Tony Visconti, 2007
|Born||24 April 1944|
|Origin||Brooklyn, New York, U.S.|
|Genres||Hard rock, art rock, alternative rock, glam rock, progressive rock, folk rock, pop rock|
|Occupations||Producer, arranger, musician|
|Instruments||Bass, guitar, piano|
|Associated acts||David Bowie
The Moody Blues
Since the late 1960s, he has worked with an array of performers; his lengthiest involvement with any artist is with David Bowie: intermittently from Bowie's 1969 album Space Oddity to 2013's The Next Day, Visconti has produced and occasionally performed on many of Bowie's albums.
Personal life 
Visconti was born in Brooklyn, New York, and his father, a music enthusiast, taught Visconti to play the ukulele when he was five years old. He attended New Utrecht High School. Throughout his teenage years Visconti was involved with both a classical brass band (playing tuba) and a traditional orchestra (playing double bass), as well as playing rock 'n' roll-oriented guitar, valuable experience which served him well in later years. By the age of 15 he focused his efforts playing in local Brooklyn bands.
During the next few years of his life, he was involved with a number of soft-rock and lounge acts, playing both the bass and electric guitar. With his then-wife Siegrid, he attempted a career as pop duo Tony and Siegrid. Under this name, their first single "Long Hair" was a minor regional hit in New York City in late 1966, peaking at #33 on local top 40 station WMCA. However, this was to be the peak level of success for the duo, as no further singles charted.
After this failure to become a commercially successful pop singer, Visconti became in-house producer for his publisher, the Richmond Organization.
Visconti met British producer Denny Cordell in 1968 while he was still working as Richmond's in-house producer. Cordell asked him to assist in recordings for successful jazz vocalist Georgie Fame. Visconti moved to London—in a move that would soon become permanent.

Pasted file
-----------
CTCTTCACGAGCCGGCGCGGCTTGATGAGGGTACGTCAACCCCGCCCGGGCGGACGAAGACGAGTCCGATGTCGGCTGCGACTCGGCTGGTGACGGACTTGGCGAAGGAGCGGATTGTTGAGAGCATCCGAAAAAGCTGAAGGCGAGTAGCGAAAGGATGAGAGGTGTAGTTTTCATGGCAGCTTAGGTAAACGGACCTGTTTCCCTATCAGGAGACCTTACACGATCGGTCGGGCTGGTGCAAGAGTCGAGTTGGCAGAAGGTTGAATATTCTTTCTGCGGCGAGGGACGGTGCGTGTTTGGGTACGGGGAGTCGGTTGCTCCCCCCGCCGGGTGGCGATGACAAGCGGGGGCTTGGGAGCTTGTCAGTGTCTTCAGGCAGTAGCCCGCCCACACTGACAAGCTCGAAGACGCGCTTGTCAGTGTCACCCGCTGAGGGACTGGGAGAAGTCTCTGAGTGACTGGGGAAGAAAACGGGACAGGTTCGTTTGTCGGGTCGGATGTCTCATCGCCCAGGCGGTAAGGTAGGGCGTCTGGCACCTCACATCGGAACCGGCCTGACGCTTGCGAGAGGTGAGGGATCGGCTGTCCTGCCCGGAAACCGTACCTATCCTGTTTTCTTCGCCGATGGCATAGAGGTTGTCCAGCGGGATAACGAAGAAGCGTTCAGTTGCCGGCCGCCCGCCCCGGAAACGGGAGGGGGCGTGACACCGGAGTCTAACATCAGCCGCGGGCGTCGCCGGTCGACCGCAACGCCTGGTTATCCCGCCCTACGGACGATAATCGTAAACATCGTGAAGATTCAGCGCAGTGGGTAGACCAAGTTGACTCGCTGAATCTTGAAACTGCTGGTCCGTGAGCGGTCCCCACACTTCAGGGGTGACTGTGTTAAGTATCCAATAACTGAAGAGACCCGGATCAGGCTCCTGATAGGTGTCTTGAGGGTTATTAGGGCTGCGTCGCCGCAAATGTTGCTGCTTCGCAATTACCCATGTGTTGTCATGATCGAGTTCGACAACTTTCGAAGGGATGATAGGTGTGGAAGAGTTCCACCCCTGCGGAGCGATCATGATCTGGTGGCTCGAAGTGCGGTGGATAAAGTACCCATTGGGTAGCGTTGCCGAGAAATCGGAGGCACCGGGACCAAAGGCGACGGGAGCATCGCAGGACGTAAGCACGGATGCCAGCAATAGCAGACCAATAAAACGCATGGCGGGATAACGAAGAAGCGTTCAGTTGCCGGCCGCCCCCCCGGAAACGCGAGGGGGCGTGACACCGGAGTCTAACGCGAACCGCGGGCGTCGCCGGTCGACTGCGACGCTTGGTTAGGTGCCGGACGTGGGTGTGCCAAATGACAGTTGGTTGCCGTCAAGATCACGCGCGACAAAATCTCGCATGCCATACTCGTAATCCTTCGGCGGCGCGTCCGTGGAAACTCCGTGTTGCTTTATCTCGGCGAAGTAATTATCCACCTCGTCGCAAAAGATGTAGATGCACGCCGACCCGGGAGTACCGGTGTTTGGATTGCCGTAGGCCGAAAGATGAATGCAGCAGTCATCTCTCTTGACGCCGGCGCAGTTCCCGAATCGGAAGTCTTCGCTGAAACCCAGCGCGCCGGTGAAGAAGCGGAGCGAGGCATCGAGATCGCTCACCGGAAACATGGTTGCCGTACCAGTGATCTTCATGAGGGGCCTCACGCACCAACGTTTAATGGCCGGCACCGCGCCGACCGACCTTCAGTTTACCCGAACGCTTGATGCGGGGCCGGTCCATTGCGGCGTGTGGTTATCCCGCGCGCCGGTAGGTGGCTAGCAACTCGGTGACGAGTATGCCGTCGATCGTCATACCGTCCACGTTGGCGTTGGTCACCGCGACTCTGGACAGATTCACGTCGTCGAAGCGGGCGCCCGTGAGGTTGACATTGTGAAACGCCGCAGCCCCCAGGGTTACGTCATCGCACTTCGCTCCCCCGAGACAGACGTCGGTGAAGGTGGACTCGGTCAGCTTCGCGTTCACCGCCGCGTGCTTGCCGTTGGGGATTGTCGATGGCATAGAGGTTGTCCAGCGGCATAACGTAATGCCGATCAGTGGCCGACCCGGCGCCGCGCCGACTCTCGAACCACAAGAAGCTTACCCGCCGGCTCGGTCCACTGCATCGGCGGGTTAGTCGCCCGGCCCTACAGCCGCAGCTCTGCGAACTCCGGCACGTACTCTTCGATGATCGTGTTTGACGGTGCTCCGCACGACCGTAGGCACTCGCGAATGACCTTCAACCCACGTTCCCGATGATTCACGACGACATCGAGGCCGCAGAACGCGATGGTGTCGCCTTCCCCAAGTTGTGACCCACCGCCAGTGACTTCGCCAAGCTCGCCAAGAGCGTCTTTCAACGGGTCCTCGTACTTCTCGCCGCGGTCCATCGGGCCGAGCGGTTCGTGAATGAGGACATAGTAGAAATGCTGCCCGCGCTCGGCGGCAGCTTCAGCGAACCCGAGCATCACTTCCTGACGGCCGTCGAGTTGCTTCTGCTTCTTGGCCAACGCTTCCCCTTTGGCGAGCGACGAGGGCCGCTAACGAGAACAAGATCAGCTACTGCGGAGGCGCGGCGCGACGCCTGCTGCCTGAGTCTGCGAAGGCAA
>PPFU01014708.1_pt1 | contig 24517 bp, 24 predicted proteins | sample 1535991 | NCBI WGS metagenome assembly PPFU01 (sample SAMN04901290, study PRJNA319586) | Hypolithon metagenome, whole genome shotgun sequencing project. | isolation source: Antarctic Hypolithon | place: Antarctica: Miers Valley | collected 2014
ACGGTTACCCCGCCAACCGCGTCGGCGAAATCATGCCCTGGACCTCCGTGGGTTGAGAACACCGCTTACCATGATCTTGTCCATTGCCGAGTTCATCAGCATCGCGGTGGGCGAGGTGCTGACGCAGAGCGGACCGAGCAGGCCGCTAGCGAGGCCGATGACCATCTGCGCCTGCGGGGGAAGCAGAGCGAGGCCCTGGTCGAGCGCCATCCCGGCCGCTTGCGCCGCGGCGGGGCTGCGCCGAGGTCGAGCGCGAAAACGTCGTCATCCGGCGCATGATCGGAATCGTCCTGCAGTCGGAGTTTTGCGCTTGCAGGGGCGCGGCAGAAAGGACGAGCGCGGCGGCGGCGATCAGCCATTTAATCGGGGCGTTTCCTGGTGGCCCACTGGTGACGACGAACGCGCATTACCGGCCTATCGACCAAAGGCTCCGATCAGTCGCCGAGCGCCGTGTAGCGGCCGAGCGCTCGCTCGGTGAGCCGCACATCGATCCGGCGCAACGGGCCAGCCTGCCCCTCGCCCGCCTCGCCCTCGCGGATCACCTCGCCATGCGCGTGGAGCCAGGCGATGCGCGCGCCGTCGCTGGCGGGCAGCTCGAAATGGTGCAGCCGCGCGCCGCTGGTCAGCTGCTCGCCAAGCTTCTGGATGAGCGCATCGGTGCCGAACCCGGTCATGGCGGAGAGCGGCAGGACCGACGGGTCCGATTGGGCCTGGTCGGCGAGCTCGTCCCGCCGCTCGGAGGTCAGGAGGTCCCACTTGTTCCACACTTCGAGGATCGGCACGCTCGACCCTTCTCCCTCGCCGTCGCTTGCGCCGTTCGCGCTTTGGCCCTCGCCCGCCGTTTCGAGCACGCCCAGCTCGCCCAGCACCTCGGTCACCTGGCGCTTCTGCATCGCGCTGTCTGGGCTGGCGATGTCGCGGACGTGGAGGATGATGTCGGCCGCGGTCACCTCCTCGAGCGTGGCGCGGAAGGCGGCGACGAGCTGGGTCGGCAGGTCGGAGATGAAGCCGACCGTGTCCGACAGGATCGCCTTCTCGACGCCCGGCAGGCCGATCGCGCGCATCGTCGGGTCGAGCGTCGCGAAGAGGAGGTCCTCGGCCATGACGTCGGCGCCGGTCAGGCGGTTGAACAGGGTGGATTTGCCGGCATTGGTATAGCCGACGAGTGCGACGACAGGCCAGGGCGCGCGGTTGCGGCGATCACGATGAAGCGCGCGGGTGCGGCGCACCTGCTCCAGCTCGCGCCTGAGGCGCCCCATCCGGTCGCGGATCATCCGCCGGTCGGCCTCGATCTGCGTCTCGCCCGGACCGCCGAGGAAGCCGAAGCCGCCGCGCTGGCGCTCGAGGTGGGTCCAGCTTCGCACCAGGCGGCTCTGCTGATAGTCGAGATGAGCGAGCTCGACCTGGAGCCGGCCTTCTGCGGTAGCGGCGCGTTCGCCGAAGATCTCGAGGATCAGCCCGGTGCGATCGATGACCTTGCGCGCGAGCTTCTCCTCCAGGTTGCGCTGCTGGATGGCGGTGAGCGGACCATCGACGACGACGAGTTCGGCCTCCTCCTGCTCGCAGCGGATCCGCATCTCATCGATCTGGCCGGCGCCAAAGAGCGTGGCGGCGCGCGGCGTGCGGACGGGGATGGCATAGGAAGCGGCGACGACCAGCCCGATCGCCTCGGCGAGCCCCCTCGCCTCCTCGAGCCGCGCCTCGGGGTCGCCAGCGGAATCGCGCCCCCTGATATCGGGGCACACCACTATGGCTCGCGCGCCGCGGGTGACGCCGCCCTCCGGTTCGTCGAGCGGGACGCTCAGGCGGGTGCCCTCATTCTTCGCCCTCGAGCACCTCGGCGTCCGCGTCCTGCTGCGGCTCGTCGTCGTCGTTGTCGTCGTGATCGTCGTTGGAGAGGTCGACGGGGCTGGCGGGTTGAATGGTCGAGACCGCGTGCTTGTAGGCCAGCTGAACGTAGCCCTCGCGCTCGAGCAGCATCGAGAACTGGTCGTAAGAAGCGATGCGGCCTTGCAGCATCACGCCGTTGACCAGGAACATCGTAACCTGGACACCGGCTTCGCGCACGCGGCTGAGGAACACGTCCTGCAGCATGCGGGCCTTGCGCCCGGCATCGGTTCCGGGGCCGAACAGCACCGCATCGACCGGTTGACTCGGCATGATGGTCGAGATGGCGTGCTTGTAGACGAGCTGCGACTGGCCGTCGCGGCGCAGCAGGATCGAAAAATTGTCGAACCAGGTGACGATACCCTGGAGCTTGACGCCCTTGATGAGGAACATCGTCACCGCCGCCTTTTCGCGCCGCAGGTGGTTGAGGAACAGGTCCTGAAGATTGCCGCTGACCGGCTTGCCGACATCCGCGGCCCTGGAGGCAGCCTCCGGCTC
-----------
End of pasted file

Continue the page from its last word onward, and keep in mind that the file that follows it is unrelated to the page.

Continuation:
One of his first production projects in England with was the Welsh group The Iveys (later known as Badfinger). He produced several tracks for the band's first LP Maybe Tomorrow, released on The Beatles' Apple label. The title track from this album was released as a single and reached #67 on the Billboard Top 100 in 1968. More early production work on the album Prophets, Seers & Sages – The Angels of the Ages for the British outfit Tyrannosaurus Rex (later to become T.Rex) began a relationship with T. Rex that would last for their next seven albums. One of Visconti's greatest successes was Electric Warrior, the album that made T.Rex frontman Marc Bolan a superstar and cemented Visconti's producing credentials. Shortly afterwards Visconti began to work with David Bowie and, along with guitarist Mick Ronson and drummer John Cambridge, formed and toured with the band Hype in which he played bass. Although the band name would be very short-lived, the line-up persisted and would go on to record the seminal album and single The Man Who Sold the World in 1970. He would further go on to work on the albums Diamond Dogs (1974), Young Americans (1975), Low (1977), "Heroes" (1977), Lodger (1979) and Scary Monsters (and Super Creeps) (1980).
Visconti would produce two full albums for the Moody Blues, The Other Side of Life (1986), and Sur La Mer (1988). In 1987, Visconti, together with Moodies' lead vocalist Justin Hayward, supplied incidental music for the BBC2 science fiction series Star Cops.